On January 12, 2018, the United States Court of Appeals for the Second Circuit vacated a district court order certifying a securities fraud class action brought by purchasers of common stock in The Goldman Sachs Group, Inc. (“Goldman” or the “Company”). Arkansas Teachers Ret. Sys. v. Goldman Sachs, No. 16-250 (Jan. 12, 2018). The district court certified the class, ruling that defendants failed to rebut the presumption of reliance first articulated in Basic Inc. v. Levinson, 485 U.S. 224 (1988) because defendants did not “conclusively” prove a “complete absence of price impact.” On appeal, the Second Circuit ruled that, consistent with its precedent, defendants seeking to rebut the Basic presumption of reliance must do so by a preponderance of the evidence. Because it was unclear if the district court applied a more demanding standard than preponderance of the evidence, the Second Circuit vacated the district court’s decision and remanded it to consider the defendants’ evidence under the proper standard.

In a consolidated class action complaint, plaintiffs alleged that the Company and several directors made material misstatements about their efforts to avoid conflicts of interest in violation of Section 10(b) of the Securities Exchange Act of 1934 and Rule 10(b)-5 promulgated thereunder. Plaintiffs claimed that the statements about efforts to avoid conflicts of interest were false and misleading because the Company allegedly acted in direct conflict with the interests of its client in at least four collateralized debt obligations (“CDO”) transactions involving subprime mortgages. Plaintiffs alleged that news of government enforcement actions against the Company related to the CDOs revealed the falsity of defendants’ statements and caused the Company’s share price to decline. Specifically, plaintiffs claimed that through these news reports the market learned for the first time that the Company had allegedly created “clear conflicts of interest with its own clients” by “intentionally packaging and selling securities that were designed to fail, while at the same time reaping billions for itself or its favored client by taking massive short positions” in the same transactions.

In support of its motion for class certification, plaintiffs argued that they satisfied Rule 23(b)(3) because common issues of law or fact predominated over issues affecting only individual members of the class. To establish the predominance requirement with respect to the element of reliance, plaintiffs argued that, under Basic, they were entitled to a presumption that all class members relied on defendants’ misstatements in choosing to buy the Company’s stock. Defendants attempted to rebut the Basic presumption by presenting evidence in the form of declarations and sworn affidavits that the Company’s stock experienced no price increase on the dates the alleged misstatements were made, and no price decrease on 34 occasions when the press reported the Company’s alleged conflicts of interest in the CDOs. The district court rejected defendants’ arguments and certified the class. In so holding, the district court ruled that defendants failed to rebut the Basic presumption because they “did not provide conclusive evidence that no link exists between the price decline [of the Company’s stock] and the misrepresentations.”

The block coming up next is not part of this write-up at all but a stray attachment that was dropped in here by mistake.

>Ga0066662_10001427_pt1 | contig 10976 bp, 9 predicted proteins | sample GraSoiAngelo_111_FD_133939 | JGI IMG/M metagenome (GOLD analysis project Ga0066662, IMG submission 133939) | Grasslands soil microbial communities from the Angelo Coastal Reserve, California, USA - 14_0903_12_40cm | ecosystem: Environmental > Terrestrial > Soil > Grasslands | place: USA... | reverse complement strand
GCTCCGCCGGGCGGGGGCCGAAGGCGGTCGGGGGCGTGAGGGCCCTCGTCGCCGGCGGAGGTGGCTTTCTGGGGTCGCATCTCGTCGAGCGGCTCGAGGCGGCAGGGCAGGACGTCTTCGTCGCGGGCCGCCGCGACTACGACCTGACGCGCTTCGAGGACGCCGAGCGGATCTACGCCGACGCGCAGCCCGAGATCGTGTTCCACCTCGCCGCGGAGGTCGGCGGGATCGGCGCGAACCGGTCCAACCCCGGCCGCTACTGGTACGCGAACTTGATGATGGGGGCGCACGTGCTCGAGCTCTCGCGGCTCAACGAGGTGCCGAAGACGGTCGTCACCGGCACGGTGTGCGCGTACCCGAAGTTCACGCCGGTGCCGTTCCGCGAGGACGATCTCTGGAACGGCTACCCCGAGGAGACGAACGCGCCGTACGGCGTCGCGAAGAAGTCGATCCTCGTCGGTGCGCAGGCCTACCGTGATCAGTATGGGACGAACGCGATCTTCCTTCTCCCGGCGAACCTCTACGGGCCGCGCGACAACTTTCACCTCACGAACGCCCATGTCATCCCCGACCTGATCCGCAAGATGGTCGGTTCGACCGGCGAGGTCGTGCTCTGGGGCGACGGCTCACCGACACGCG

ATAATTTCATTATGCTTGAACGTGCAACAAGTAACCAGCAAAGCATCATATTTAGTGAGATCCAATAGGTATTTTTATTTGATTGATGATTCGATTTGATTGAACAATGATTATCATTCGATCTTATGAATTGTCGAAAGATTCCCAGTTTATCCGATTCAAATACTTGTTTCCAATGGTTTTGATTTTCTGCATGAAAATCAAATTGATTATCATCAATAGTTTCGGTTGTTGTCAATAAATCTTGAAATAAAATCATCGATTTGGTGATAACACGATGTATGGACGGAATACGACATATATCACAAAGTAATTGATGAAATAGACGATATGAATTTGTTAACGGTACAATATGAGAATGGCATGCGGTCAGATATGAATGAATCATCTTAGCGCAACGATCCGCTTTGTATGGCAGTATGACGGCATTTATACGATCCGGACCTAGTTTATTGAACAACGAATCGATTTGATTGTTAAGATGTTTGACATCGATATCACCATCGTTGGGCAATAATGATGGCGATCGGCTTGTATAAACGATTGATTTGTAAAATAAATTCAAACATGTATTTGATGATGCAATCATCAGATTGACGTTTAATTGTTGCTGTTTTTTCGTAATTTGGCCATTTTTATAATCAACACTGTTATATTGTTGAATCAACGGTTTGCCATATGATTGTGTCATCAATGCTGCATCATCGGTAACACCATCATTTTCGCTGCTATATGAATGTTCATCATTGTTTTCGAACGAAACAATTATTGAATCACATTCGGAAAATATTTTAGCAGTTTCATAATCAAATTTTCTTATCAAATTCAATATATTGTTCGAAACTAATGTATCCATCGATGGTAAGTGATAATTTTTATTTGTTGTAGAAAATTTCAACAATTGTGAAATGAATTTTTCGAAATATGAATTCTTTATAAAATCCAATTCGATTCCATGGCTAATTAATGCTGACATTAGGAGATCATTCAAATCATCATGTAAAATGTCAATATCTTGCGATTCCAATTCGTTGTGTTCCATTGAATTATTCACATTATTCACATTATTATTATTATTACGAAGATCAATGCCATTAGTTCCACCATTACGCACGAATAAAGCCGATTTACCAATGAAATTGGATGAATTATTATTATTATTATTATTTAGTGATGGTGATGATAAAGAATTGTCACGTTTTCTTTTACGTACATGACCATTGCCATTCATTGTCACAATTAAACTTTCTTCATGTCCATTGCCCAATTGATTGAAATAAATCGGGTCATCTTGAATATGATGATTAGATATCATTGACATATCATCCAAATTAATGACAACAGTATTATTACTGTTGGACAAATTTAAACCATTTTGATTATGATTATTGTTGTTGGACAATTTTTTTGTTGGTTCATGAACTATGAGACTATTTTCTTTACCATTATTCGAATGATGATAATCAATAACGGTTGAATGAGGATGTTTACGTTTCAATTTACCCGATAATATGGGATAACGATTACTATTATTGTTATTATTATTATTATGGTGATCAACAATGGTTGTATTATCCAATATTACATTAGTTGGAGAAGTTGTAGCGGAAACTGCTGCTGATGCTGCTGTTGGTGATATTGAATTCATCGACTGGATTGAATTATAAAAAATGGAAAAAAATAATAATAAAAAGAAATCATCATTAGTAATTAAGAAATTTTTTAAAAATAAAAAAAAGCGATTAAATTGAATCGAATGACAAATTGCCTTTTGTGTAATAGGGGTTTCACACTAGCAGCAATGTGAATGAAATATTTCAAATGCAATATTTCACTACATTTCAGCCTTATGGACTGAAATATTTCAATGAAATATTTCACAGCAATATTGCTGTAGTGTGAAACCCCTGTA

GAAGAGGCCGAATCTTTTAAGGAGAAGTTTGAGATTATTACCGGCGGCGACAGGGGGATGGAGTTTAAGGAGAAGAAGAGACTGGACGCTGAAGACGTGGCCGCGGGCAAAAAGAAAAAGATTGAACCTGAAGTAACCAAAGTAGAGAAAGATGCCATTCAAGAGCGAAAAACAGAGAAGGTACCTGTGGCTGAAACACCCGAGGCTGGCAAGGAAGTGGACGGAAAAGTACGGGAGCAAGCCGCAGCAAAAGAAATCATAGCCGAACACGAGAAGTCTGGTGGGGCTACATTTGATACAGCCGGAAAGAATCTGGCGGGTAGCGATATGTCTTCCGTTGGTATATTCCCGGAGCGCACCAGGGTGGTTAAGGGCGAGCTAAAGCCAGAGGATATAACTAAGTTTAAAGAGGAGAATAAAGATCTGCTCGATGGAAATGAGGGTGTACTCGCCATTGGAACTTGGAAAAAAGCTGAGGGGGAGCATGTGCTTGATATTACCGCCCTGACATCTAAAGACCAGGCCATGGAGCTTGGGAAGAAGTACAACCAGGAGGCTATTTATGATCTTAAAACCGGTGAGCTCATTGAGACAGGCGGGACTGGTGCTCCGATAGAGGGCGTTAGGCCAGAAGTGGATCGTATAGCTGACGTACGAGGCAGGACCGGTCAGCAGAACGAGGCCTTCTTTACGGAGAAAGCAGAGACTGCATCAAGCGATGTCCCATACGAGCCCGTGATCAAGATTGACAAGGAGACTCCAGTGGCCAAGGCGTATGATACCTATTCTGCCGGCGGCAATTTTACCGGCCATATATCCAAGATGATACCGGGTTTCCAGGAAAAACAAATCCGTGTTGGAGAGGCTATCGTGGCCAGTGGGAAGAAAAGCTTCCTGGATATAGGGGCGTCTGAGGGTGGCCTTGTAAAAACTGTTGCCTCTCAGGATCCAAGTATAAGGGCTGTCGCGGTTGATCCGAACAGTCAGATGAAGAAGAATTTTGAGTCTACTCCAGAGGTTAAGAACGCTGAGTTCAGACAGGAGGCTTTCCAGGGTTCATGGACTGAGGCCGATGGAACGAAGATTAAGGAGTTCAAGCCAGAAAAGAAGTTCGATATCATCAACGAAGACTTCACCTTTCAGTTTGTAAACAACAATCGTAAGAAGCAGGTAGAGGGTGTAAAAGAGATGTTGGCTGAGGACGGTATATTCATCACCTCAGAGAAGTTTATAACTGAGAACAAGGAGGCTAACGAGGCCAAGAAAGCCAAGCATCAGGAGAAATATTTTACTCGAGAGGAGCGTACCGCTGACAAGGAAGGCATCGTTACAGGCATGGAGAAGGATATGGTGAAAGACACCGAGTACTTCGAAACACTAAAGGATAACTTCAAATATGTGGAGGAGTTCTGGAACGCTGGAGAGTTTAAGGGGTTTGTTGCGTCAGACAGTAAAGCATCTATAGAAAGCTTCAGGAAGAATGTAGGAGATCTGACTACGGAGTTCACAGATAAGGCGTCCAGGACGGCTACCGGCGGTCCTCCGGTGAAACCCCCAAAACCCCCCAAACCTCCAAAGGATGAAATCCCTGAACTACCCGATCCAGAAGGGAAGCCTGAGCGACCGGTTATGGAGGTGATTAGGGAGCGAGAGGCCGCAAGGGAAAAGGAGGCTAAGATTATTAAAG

In vacating the district court order and remanding for further consideration, the Second Circuit relied on its 2017 decision in Waggoner v. Barclays PLC, 875 F.3d 79 (2d Cir. 2017) in which the Court held that, in seeking to rebut the Basic presumption of reliance, defendants have the burden of persuasion and must rebut the presumption by a preponderance of the evidence. Although the district court acknowledged the Barclays standard in a footnote, it ruled that defendants failed to rebut the Basic presumption because they did not “conclusively” prove a “complete absence of price impact.” Because it was unclear whether the district court required more of defendants than a preponderance of the evidence, the Second Circuit vacated the district court’s order and remanded it for reconsideration of defendants’ evidence in light of the Barclays standard.

Finally, the Second Circuit provided guidance to the district court on how to consider defendants’ evidence on remand. The Second Circuit noted that the district court had improperly construed defendants’ evidence as “an inappropriate truth on the market defense,” or as evidence of the statements’ lack of materiality, neither of which the district court thought it could consider at the class certification stage. The Second Circuit stated that the district court’s view of defendants’ evidence was erroneous and that, on remand, the district court should evaluate the evidence to determine whether defendants established by a preponderance of the evidence that the misrepresentations did not in fact affect the market price of the Company’ stock

Click here to view Arkansas Teachers Ret. Sys. v. Goldman Sachs Grp., Inc.